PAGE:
4 Years In, Colorado Marijuana Legalization Might Work, Says Governor
DENVER, Colorado (CRN) – In an about-face from statements made shortly after Colorado legalized marijuana, Gov. John Hickenlooper says “It’s beginning to look like it might work.“ Shortly after Colorado became one of the first two states to legalize, Hickenlooper said that if he could “wave a magic wand” to reverse the decision, he would, calling the voters “reckless” and legalization “risky.” Speaking at the Milken Institute Global Conference in Los Angeles, Hickenlooper said, “If I had that magic wand now, I don’t know if I would wave it.” Since legalization, Colorado has experienced some of the nation’s lowest unemployment thanks to a $1 billion marijuana industry that contributed $100 million in tax revenue to the Centennial State.
WASHINGTON, D.C. (HIGH TIMES) – Congressman Earl Blumenauer (D-Ore.) is set to introduce an amendment to the 2017 military appropriations bill later this week, which will prohibit using funds to enforce the Department of Veterans Affairs (VA) policy banning its physicians from referring patients to medical marijuana programs. Under the amendment, VA medical providers would effectively be able to recommend medical marijuana to vets in states where it is legal. Blumenauer’s plans to introduce the amendment in the House following the approval of a similar amendment in the Senate committee. Together, Blumenauer said the proposals have a good chance of passing the legislature.
OKLAHOMA CITY, Oklahoma (AP) — Supporters of a proposal to legalize medical marijuana in Oklahoma have formally begun collecting signatures in an effort to put the question on the ballot. Oklahomans for Health is collecting signatures Saturday at businesses in Oklahoma City, Tulsa, Lawton, Norman and Bartlesville. Oklahomans for Health has 90 days to collect the signatures of about 66,000 registered voters in order to get the question on the November ballot.
PUEBLO COUNTY, Colorado (CRN) – Marijuana taxes in Colorado are helping to send 25 economically-disadvantaged Hispanic students to college. The Pueblo Hispanic Education Foundation is issuing 25 $1,000 grants to students, which executive director Beverly Duran notes are expanding the program to “extraordinary lengths.” At least half and as many as three-quarters of the students in Pueblo County’s high schools are battling poverty. Of the $135 million dollars raised by Colorado’s recreational and medical marijuana taxes, $35 million is dedicated to improving schools.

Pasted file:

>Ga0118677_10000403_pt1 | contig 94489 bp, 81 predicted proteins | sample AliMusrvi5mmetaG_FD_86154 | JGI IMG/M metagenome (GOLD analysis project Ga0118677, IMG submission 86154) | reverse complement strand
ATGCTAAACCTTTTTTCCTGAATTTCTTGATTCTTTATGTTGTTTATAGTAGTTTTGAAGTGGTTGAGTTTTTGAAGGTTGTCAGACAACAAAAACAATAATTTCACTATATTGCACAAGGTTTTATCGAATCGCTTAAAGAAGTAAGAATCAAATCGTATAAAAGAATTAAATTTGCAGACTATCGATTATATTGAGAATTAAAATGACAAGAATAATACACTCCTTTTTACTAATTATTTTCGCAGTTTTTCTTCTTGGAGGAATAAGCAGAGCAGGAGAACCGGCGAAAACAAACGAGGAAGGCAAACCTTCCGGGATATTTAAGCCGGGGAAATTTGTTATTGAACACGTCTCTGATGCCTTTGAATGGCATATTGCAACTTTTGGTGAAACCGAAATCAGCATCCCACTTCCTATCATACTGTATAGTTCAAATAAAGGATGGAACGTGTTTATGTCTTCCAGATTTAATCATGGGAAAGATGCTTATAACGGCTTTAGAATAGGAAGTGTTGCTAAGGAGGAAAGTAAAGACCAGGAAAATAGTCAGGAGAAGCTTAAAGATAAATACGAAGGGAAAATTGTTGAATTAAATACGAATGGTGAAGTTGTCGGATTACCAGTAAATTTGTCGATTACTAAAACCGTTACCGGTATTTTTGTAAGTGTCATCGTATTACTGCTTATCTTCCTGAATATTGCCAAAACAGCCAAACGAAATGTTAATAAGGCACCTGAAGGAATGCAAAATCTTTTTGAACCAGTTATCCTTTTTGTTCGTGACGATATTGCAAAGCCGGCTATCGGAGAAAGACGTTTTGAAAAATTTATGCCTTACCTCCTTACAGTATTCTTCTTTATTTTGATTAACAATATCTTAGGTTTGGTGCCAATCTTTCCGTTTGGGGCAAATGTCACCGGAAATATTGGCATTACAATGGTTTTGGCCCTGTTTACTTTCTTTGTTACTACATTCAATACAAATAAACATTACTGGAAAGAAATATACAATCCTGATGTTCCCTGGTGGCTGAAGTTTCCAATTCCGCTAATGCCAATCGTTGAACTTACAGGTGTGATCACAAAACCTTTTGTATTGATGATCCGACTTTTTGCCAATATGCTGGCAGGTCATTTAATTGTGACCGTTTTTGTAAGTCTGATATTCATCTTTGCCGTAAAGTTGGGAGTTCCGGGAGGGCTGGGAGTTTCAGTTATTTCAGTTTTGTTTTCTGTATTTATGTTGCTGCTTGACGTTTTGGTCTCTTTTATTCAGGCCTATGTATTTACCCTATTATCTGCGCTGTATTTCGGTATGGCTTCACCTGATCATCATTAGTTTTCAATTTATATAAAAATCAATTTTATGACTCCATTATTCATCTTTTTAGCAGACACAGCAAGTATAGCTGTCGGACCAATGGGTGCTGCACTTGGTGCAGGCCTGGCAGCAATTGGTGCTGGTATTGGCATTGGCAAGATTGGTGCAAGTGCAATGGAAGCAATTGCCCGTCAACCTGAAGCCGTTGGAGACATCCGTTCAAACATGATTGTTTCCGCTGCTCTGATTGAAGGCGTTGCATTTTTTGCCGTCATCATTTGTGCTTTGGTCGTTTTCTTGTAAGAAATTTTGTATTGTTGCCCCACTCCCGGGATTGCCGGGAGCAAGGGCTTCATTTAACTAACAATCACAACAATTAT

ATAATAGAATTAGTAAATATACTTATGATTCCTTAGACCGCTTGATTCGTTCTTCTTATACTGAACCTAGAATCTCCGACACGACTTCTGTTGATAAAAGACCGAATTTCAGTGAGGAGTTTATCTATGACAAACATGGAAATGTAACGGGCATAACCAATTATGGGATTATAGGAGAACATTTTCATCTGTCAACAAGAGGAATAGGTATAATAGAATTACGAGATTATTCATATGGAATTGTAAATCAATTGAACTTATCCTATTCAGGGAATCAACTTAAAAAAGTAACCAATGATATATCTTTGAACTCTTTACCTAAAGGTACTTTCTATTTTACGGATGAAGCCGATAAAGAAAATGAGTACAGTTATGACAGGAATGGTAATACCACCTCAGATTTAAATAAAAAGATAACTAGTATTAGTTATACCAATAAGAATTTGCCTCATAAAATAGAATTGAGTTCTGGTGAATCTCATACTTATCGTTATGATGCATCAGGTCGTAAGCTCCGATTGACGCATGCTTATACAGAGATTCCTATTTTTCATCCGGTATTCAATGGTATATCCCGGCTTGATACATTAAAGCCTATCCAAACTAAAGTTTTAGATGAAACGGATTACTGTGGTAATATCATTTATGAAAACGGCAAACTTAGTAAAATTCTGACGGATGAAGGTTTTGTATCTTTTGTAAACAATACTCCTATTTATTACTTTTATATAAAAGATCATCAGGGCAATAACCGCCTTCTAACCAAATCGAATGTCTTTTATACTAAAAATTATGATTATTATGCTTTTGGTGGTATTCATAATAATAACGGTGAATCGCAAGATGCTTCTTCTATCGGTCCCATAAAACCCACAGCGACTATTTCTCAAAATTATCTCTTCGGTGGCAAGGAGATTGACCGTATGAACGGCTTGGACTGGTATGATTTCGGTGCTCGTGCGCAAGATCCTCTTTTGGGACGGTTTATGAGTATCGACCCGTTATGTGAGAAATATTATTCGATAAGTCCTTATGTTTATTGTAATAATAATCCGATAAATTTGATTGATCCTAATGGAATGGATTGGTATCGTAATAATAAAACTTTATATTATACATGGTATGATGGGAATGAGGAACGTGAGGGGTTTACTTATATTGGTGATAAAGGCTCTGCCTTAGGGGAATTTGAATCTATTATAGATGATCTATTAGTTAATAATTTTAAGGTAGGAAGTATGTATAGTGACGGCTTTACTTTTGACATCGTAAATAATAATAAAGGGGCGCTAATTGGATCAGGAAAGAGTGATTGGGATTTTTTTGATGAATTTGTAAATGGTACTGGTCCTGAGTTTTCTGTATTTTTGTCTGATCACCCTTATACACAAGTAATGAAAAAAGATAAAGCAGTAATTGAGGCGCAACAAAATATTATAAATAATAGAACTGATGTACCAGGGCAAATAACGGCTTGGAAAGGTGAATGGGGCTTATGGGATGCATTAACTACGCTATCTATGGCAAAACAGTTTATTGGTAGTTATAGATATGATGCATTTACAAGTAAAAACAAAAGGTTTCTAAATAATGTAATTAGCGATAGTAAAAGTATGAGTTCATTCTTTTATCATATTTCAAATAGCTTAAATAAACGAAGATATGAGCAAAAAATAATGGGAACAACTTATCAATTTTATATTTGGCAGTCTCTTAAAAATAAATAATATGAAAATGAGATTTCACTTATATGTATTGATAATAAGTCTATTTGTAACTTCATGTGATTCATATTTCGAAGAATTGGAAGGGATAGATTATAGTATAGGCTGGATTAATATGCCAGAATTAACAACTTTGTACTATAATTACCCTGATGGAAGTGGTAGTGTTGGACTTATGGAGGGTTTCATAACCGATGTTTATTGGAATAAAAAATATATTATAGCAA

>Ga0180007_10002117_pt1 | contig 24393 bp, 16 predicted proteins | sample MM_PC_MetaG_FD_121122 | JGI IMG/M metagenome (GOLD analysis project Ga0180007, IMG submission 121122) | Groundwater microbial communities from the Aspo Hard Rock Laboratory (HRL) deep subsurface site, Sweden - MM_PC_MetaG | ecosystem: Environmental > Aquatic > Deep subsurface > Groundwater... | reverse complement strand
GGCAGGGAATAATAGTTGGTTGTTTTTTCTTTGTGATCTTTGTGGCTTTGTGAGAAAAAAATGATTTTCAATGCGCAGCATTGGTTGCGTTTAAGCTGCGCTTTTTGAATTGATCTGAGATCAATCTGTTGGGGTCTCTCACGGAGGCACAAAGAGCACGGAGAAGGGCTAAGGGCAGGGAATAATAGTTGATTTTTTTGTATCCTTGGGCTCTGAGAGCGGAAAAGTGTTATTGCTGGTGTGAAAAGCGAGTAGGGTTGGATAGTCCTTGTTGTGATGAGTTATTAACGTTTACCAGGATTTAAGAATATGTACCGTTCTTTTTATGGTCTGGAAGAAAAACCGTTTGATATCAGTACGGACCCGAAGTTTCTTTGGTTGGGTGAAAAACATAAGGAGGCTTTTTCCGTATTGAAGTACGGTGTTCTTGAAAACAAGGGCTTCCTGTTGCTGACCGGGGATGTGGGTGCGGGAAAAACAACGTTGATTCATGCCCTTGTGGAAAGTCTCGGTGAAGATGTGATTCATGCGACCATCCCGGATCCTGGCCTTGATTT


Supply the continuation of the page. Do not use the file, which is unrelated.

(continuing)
OAKLAND, California (CRN) – A controversial proposal for so-called drug war reparations in the form of marijuana licensing is set to be heard by Oakland City Council tonight. The proposal, which calls on awarding every other commercial marijuana license to people who have had a recent marijuana conviction or who live in one of six Oakland Police Department Beats most heavily policed for marijuana, passed unanimously in its first reading last week. Councilmember Desley Brooks explicitly stated that his amendments would be a form of reparations for those most impacted by the drug war. Critics say the rules are unfair and would be easily circumvented by aspiring pot moguls who could simply use strawmen with convictions or the right address to be their hired licensee.
PALMER, Alaska (CRN) – The mayor of Matanuska-Susitna Borough, otherwise known as Mat-Su, has vetoed a moratorium on marijuana businesses put forth by the borough assembly. Mayor Vern Halter said the borough is months from finalizing regulations and should not be in the business of regulating marijuana besides collecting taxes, according to his veto statement. The assembly can still override Halter’s veto, which it will decide later this evening. Industry watchers are focused on the Mat-Su valley for its long tradition of cannabis cultivation and its access to the urban Anchorage market.
COLUMBUS, Ohio (AP) —A state Senate panel has delayed making changes to a proposal that would legalize medical marijuana in Ohio. The bill would bar patients from smoking the substance but allow them to use it in vapor form. They couldn’t grow it at home. Communities could opt out of hosting dispensaries, and employers who want to maintain drug-free workplaces would be protected from liability. The bill would create a nine-member Medical Marijuana Control Commission to set rules for cultivating, distributing and licensing cannabis. The House passed the legislation last week. The Senate’s government oversight committee says changes anticipated Tuesday could now come Wednesday. Lawmakers want the fast-tracked bill to reach the governor by month’s end. They’re seeking to head off a proposed November ballot issue supported by the national medical marijuana movement.